Their uniforms have been tailored and their badge numbers assigned.
All the six recruits entering the Tucson Public Safety Academy at the Southern Arizona Law Enforcement Training Center next week as potential Oro Valley cops have to do is earn the right to wear them.
For that privilege, this historic class of Oro Valley police recruits will be tested to the fullest. They all have the education, physical abilities and confidence to join the ranks of one of the world's most maligned and misunderstood professions. What will be tested most will be their heart.
This class is double the number of recruits the town typically sends to the training academy. Its members are also the first to take part in a weeklong series of lectures and drills to ease them into the rigors of the next 16 weeks they will spend at the academy.
Twenty-nine people applied to become officers in Oro Valley. Only these six remain in contention for jobs after background checks, written exams and physical tests.
In a three-part series over the coming months the Northwest EXPLORER will follow the career paths of these remaining cops-to-be. We'd like you to get to know the people who may be risking their lives for you in the years ahead and the pains they took to get there.
Getting through the academy and becoming a cop "will be, in my estimation, the greatest accomplishment of my life," says Jeffrey Wadleigh, 23. "Helping people is the greatest thing you can do. There are a million jobs out there, but this one carries with it a special kind of responsibility. There is danger out there, too, but I feel this is what I was meant to do with my life."
Wadleigh graduated last year from the University of Arizona with a bachelor's degree in public administration. Criminal justice was his major. He plays the guitar and remains an avid runner, following up on his days as a cross-country and long-distance mile runner on the Catalina Foothills High School track team. He has also served an internship with Oro Valley police detectives, learning a little about police work from the inside and hopes one day to do undercover work and serve on a Special Weapons and Tactics, or SWAT team.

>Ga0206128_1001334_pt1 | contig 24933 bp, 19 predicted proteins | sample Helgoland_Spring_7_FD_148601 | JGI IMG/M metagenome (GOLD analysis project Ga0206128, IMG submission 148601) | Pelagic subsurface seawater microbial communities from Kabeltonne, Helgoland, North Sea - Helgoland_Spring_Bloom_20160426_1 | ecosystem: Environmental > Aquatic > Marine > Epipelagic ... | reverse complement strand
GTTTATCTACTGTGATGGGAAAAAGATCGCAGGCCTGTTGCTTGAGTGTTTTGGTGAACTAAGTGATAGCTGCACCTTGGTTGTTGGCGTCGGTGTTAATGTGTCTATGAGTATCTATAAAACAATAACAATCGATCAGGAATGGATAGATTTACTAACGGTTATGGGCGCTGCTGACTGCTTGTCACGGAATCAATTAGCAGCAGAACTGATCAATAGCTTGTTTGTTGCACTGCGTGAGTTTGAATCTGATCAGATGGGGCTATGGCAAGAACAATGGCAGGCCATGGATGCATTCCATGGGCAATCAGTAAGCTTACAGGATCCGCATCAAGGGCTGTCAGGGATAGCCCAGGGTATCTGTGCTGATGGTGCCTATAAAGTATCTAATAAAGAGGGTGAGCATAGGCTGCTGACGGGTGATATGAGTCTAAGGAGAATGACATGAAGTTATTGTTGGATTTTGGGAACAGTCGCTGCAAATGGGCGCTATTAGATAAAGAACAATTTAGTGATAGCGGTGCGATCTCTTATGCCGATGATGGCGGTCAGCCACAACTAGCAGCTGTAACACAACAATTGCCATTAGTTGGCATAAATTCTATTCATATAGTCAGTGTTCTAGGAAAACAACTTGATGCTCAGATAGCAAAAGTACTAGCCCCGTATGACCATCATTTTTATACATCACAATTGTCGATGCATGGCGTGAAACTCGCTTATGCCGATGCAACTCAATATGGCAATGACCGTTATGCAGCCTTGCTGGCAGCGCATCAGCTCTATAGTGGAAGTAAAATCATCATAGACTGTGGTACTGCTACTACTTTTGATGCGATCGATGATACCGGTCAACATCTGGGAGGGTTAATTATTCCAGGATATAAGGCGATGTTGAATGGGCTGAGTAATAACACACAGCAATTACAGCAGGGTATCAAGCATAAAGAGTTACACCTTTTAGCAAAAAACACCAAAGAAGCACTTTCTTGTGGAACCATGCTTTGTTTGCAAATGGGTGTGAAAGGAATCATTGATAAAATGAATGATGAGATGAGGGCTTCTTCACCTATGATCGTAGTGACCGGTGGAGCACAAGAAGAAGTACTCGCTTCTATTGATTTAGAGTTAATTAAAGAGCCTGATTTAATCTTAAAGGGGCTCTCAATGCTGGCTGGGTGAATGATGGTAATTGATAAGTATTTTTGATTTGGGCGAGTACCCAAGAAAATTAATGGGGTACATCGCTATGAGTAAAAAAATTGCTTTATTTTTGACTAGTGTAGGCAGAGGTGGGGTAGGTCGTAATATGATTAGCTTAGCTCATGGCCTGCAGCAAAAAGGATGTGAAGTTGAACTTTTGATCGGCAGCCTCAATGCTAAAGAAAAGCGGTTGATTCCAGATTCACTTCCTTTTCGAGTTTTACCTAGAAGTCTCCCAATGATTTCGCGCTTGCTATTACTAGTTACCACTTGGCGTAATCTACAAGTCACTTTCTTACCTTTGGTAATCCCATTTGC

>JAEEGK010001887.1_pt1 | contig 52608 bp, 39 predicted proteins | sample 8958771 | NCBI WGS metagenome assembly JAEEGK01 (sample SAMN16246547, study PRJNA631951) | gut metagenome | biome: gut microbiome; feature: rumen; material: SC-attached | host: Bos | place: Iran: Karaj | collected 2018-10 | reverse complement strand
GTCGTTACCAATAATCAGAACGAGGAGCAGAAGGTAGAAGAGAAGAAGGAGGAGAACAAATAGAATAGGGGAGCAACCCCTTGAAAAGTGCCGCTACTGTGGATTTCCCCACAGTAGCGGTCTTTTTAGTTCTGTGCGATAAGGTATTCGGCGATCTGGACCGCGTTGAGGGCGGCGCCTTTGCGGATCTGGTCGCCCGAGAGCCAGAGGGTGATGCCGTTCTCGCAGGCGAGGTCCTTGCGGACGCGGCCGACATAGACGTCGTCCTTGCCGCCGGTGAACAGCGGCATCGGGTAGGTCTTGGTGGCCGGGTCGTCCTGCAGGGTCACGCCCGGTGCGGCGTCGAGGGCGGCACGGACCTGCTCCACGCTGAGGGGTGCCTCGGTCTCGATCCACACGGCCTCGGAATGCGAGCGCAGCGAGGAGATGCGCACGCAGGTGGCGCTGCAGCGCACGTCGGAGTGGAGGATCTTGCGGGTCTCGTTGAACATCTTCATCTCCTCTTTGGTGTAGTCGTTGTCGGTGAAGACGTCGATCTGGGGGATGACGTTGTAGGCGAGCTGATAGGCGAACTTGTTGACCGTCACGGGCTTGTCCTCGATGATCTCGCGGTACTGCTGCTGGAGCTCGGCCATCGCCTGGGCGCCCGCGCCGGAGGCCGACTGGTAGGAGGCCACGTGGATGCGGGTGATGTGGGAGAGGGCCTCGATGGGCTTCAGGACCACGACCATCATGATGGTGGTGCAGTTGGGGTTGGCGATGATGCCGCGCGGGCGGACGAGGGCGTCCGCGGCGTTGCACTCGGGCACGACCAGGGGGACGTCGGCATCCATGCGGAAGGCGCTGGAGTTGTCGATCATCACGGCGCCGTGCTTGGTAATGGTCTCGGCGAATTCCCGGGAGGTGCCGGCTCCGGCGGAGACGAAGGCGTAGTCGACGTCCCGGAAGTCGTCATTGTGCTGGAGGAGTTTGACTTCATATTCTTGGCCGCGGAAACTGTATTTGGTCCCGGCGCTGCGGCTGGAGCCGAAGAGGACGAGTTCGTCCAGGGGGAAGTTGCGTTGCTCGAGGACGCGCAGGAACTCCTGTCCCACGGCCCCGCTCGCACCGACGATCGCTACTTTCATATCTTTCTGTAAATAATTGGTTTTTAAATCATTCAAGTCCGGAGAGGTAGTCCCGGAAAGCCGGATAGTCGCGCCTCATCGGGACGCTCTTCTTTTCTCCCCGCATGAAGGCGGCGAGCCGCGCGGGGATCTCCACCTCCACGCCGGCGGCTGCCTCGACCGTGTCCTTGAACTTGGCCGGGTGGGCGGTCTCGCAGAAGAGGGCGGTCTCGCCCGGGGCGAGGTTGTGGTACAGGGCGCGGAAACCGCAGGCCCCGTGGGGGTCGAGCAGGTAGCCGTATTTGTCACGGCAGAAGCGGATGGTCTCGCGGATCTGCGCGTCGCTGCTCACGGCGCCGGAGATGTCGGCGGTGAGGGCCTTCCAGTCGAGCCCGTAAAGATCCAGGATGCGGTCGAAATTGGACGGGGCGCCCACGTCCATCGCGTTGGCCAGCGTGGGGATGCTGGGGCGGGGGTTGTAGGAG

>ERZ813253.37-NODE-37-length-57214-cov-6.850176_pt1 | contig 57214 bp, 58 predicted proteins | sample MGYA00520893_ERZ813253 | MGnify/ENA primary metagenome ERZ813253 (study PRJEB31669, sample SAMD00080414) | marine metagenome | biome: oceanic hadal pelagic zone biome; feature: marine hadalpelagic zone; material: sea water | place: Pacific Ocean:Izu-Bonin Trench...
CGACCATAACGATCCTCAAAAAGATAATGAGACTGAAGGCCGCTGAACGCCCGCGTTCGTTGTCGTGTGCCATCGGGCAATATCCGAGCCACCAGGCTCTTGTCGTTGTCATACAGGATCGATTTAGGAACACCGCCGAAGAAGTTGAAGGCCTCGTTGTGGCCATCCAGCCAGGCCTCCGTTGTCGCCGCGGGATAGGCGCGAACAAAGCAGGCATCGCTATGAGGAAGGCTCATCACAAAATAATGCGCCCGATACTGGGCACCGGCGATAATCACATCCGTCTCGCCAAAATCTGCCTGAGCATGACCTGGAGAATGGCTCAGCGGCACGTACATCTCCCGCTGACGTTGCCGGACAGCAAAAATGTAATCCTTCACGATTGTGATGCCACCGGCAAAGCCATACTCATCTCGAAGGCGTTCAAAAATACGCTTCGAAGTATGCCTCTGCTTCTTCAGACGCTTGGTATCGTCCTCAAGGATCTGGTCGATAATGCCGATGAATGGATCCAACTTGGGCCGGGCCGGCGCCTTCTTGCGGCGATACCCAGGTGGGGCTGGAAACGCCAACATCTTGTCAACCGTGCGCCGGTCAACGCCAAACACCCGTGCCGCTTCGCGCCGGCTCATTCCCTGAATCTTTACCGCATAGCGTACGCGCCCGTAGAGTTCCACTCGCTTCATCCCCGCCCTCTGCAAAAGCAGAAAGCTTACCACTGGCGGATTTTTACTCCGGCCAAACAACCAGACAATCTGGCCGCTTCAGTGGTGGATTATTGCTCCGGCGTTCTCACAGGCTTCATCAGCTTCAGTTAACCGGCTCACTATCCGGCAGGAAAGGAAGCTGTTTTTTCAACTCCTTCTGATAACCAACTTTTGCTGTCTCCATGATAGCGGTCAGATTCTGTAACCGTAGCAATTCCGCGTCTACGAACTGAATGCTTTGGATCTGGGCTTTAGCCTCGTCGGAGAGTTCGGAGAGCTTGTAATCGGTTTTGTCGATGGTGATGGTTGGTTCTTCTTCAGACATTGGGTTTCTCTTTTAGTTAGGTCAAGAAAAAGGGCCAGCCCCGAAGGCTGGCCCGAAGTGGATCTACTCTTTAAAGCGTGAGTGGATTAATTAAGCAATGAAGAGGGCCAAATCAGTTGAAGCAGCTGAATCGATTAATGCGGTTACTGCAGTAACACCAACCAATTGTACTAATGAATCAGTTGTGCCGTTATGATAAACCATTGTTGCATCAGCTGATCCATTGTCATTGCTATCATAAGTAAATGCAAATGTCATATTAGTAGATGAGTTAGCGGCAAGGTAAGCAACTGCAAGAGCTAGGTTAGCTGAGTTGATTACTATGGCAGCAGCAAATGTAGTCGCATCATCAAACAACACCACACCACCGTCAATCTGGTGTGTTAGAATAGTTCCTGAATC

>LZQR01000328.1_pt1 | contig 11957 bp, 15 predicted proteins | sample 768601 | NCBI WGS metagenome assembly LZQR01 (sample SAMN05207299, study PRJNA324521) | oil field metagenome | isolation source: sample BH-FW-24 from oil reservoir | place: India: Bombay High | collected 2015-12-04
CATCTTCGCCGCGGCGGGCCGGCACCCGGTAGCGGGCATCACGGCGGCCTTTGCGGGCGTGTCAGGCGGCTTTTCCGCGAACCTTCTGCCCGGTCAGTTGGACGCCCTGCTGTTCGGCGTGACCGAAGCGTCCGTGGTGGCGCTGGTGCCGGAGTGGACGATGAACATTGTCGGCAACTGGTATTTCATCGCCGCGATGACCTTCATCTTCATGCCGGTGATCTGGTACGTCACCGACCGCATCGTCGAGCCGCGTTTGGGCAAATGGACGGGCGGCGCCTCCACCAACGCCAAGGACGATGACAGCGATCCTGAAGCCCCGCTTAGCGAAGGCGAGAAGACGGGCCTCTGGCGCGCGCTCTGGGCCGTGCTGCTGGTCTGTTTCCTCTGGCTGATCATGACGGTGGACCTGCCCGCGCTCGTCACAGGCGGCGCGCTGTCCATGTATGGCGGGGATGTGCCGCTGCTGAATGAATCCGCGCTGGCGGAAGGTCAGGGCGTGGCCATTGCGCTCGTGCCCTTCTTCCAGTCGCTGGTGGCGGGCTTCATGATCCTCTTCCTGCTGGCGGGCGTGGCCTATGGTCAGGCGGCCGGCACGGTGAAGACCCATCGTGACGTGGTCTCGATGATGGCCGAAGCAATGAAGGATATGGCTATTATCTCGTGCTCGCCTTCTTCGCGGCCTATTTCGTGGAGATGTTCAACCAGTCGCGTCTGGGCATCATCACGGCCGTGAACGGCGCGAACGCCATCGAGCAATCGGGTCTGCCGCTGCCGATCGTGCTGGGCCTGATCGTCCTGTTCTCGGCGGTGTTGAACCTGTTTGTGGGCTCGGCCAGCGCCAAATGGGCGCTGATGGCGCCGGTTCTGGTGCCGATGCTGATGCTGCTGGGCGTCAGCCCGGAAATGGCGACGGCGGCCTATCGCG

He was born in Bellflower, Calif., the son of a doctor who, when Wadleigh was about two years old, was given the choice of continuing his practice in Tucson or Alaska. His dad chose Tucson.
Wadleigh's sister also attends the UA, where she is a junior. An older brother is in law school in San Diego.
For Wadleigh, at the end of his first day of preacademy training, his greatest anxiety was the prospect of being yelled at day in and day out by instructors seeking to weed candidates out based on their ability to cope with the stress that goes with the academy's rigid regimen.
"It might be hard to manage and may come as somewhat of a shock," says Wadleigh. "But I'll adjust to it. I'll just have to. I imagine I'll be out there at the academy hurting like the rest. But it's nothing I fear."
Wadleigh and his classmates ended their first day of preacademy training on a high note when they were given some of the tools of the job -- handcuffs, firearms and batons and were measured for uniforms.
Sharing in the sense of elation was Garrett Ryan, 24, another UA grad of 2000 and a Regents Scholar who received his bachelor's degree in history and minored in political science, carrying a better than 3.5 average.
Ryan is originally from Auburn, Wash., but has lived in Tucson since the second grade. He is a graduate of Canyon del Oro High school, ranked in the top 5 percent of his class, lifts weights and looks every bit capable of succeeding in the strongman competition he aspires one day to take part in, a natural succession to his participation in the annual Highland Games competition.
One of Ryan's three brothers is a chief of police in the small town of St. Francis, Kan. His brother served as Ryan's role model.
"He had no direction as to what he wanted to do."' Ryan says of his brother. "He found it in law enforcement. I've seen how it has fulfilled his life and if I could just have a portion of his success I'd be very very happy.
"I've been stewing about this for some time," he says of his entry into a law enforcement career. "From February, when it all began, to now the process has been so long that every once in a while you question yourself: 'Is this what I really want to do' The answer kept coming back yes."
Ryan says he likes the idea of having a career in which you're not doing the same thing every day, of having an opportunity to impact everything that comes your way and never knowing what that will be.
While at the UA, Ryan took part in ROTC training at Fort Knox, Ky., so he has some experience of the drill sergeant atmosphere he faces at the police academy. He looks at what's ahead not as an obstacle, but merely a challenge he's convinced he's up to and appreciates the opportunity provided by Oro Valley's Police Department to meet his fellow recruits ahead of time "before being thrown to the wolves" at the academy.